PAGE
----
LIHU‘E — Mayor Derek Kawakami addressed members of the Kaua‘i Chamber of Commerce on Tuesday in an emotional, virtual mayor’s luncheon that touched on the plan to bring students back to public schools and the hardships COVID-19 has brought to the community.
The meeting, which was hosted by chamber President and CEO Mark Perriello, was open to anyone who wanted to register, and kicked off with Kawakami detailing inspirational moments he’s seen over the past few months on Kaua‘i.
“I see folks go out to fish and hunt (and) share it with others even though they are going through their own challenges,” said Kawakami.“When it comes down to it, the people of Kaua‘i are not going to let people get left behind no matter how challenging it is.”
He said his office has also been approached by community members who are now unemployed, asking for ways to lend a hand even though they’re struggling.
“A lot of people who are unemployed approach us to say ‘How can we help?’” said Kawakami. “There are folks like that (who) lost their job, both parents struggling. They have their own fear, but they call the office and ask ‘how can we help?’”
The state’s plan to return students to public-school campuses was also a topic at the virtual luncheon, with Kawakami acknowledging concerns, not with the state Department of Education’s “Return to Learn” plan, but with the timing.
He suggests the DOE should consider reopening after the recovery phase of the state’s plan to reopen the economy, when COVID-19 case numbers have lowered.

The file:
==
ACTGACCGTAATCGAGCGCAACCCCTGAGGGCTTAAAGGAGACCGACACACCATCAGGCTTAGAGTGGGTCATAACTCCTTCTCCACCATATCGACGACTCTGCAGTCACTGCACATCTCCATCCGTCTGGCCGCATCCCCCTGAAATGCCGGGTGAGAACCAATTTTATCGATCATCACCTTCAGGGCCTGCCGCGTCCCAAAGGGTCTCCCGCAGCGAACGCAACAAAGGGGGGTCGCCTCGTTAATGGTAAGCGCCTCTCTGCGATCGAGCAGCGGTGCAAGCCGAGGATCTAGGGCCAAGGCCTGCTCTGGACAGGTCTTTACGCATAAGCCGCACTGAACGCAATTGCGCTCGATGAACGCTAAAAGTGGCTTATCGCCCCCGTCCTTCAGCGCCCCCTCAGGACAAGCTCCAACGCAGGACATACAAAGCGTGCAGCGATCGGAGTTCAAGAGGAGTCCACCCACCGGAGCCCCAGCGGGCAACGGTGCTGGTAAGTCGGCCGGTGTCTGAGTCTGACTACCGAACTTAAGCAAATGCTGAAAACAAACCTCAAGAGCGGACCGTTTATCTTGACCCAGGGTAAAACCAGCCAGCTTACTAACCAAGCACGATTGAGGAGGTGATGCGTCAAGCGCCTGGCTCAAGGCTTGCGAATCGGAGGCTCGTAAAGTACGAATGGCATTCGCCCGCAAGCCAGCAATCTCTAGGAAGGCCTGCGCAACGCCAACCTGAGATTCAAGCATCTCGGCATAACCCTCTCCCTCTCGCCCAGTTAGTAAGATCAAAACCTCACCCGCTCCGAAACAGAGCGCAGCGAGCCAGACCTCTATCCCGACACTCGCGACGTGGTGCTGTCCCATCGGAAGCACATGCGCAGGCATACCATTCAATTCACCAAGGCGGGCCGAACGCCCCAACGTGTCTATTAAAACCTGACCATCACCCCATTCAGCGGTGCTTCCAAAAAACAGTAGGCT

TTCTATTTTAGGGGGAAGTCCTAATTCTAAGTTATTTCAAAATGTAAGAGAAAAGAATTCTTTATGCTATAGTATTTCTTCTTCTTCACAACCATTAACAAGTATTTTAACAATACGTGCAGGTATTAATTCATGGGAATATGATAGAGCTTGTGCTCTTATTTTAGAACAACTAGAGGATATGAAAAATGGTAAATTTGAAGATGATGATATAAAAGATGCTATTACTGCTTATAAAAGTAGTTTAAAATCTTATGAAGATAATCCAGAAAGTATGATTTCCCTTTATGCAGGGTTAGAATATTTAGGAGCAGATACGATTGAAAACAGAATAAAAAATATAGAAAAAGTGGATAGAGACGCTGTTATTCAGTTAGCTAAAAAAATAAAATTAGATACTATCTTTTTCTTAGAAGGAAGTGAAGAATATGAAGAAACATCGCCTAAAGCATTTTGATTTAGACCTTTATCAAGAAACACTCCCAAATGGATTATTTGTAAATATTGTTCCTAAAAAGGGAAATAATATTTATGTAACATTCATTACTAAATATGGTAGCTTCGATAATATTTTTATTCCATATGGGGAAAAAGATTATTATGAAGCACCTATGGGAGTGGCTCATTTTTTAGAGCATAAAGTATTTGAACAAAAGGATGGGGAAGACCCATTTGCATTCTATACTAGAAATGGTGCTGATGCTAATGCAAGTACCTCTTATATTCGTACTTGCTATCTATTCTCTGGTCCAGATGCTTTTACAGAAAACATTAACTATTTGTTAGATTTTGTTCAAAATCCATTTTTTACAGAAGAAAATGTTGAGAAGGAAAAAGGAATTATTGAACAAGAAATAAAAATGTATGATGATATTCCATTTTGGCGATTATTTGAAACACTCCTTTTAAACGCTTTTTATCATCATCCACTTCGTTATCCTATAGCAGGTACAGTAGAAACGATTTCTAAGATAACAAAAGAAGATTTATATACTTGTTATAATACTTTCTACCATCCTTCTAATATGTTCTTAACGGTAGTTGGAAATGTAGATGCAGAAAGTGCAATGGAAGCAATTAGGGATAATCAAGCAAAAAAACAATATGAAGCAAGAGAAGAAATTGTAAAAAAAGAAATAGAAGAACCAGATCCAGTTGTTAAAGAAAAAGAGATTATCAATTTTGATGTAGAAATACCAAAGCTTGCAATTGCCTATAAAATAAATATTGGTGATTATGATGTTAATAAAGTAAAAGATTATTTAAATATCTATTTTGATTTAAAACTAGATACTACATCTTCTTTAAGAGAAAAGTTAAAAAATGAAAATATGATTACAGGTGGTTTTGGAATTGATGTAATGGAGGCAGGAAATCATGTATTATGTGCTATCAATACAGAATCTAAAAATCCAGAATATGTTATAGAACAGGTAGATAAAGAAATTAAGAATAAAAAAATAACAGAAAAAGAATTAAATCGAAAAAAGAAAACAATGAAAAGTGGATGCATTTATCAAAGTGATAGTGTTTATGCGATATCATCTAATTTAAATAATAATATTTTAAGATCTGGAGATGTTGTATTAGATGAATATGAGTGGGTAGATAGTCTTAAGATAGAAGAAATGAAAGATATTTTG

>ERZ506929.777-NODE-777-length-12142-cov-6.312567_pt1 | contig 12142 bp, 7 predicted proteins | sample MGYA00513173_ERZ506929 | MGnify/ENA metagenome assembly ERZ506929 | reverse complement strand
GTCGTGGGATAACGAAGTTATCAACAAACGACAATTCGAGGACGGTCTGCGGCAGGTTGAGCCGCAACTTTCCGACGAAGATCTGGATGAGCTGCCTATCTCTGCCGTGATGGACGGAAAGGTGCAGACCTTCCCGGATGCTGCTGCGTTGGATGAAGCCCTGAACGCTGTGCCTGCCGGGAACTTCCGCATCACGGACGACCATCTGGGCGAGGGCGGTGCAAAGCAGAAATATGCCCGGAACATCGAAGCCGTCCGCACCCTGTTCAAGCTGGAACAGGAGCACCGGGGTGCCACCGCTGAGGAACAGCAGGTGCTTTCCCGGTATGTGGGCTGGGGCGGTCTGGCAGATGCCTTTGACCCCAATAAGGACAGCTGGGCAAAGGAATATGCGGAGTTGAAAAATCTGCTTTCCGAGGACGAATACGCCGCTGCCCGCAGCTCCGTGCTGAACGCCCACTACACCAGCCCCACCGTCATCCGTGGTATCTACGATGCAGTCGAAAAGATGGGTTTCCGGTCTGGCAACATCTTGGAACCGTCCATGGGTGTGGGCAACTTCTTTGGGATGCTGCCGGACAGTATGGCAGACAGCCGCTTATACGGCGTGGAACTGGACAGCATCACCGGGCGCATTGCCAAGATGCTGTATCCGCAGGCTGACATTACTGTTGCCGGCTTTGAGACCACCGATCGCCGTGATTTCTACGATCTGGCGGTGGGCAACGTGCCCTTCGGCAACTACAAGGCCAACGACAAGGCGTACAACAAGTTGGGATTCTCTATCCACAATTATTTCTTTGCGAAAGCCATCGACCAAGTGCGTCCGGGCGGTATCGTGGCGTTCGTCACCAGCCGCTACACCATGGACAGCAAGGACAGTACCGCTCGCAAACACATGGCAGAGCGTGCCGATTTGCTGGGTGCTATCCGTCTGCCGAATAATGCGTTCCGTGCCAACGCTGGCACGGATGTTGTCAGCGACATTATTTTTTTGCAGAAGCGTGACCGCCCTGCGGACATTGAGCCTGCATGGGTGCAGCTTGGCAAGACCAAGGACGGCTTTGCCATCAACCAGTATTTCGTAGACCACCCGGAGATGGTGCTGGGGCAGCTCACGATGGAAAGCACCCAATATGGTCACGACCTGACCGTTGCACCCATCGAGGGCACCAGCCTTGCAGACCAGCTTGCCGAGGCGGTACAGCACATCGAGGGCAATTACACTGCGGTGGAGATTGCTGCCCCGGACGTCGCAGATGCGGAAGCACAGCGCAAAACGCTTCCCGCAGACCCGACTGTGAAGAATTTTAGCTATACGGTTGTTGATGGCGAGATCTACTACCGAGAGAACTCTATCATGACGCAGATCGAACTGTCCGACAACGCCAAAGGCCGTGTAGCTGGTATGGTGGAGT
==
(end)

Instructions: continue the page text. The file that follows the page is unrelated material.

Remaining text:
That’s in reference to the three-phase plan for reopening Hawai‘i, with Phase 1 being focused on stabilization, testing and quarantine and treatment of COVID-19. Phase 2 consists of reopening and recovery, which begins with gradual, sequenced reopening of normal activities. Phase 3 is building a resilient economy with strong business and job growth.
“My main concern (is that) we are walking into a snake pit by exposing teachers and kids to a potentially dangerous environment if we have not met the benchmarks to move into that recovery phase,” said Kawakami.
“I’m still trying to have a conversation with our governor and the superintendent, because the reopening plan is great, but they have it reopening when we are in the impact level of ‘Recovery.’”
Kawakami also addressed enforcement of the 14-day traveler quarantine, saying the county’s success in preventing the spread of COVID-19 is only possible because the Kaua‘i Police Department bought into the idea that their top priority is to protect the health and safety of Kaua‘i’s people.
He used the example of enforcing the rules in the rental-car industry.
“We are the only island that has a checkpoint at the airport,” said Kawakami. “When we opened up interisland travel, we realized that there is a governor’s order prohibiting people who are subject to the 14-day quarantine from being able to rent cars.”
Kawakami said when his team realized that they weren’t going to get real-time information on how they were going to differentiate who could rent a car or not, in a matter of hours his team created a new program to help with this problem.
“IMT was able to formulate the ‘Mahalo Green Card’ placard program. We were able to give guests a placard so that rental-car agencies know who they can and cannot rent to,” said Kawakami. “At the checkpoint, they are able to say, ‘Hey, look, enjoy your stay,’ and if you are subject to quarantine they are able to collect information and data.”
Stephanie Shinno, features and community reporter, can be reached at 245-0424 or firstname.lastname@example.org.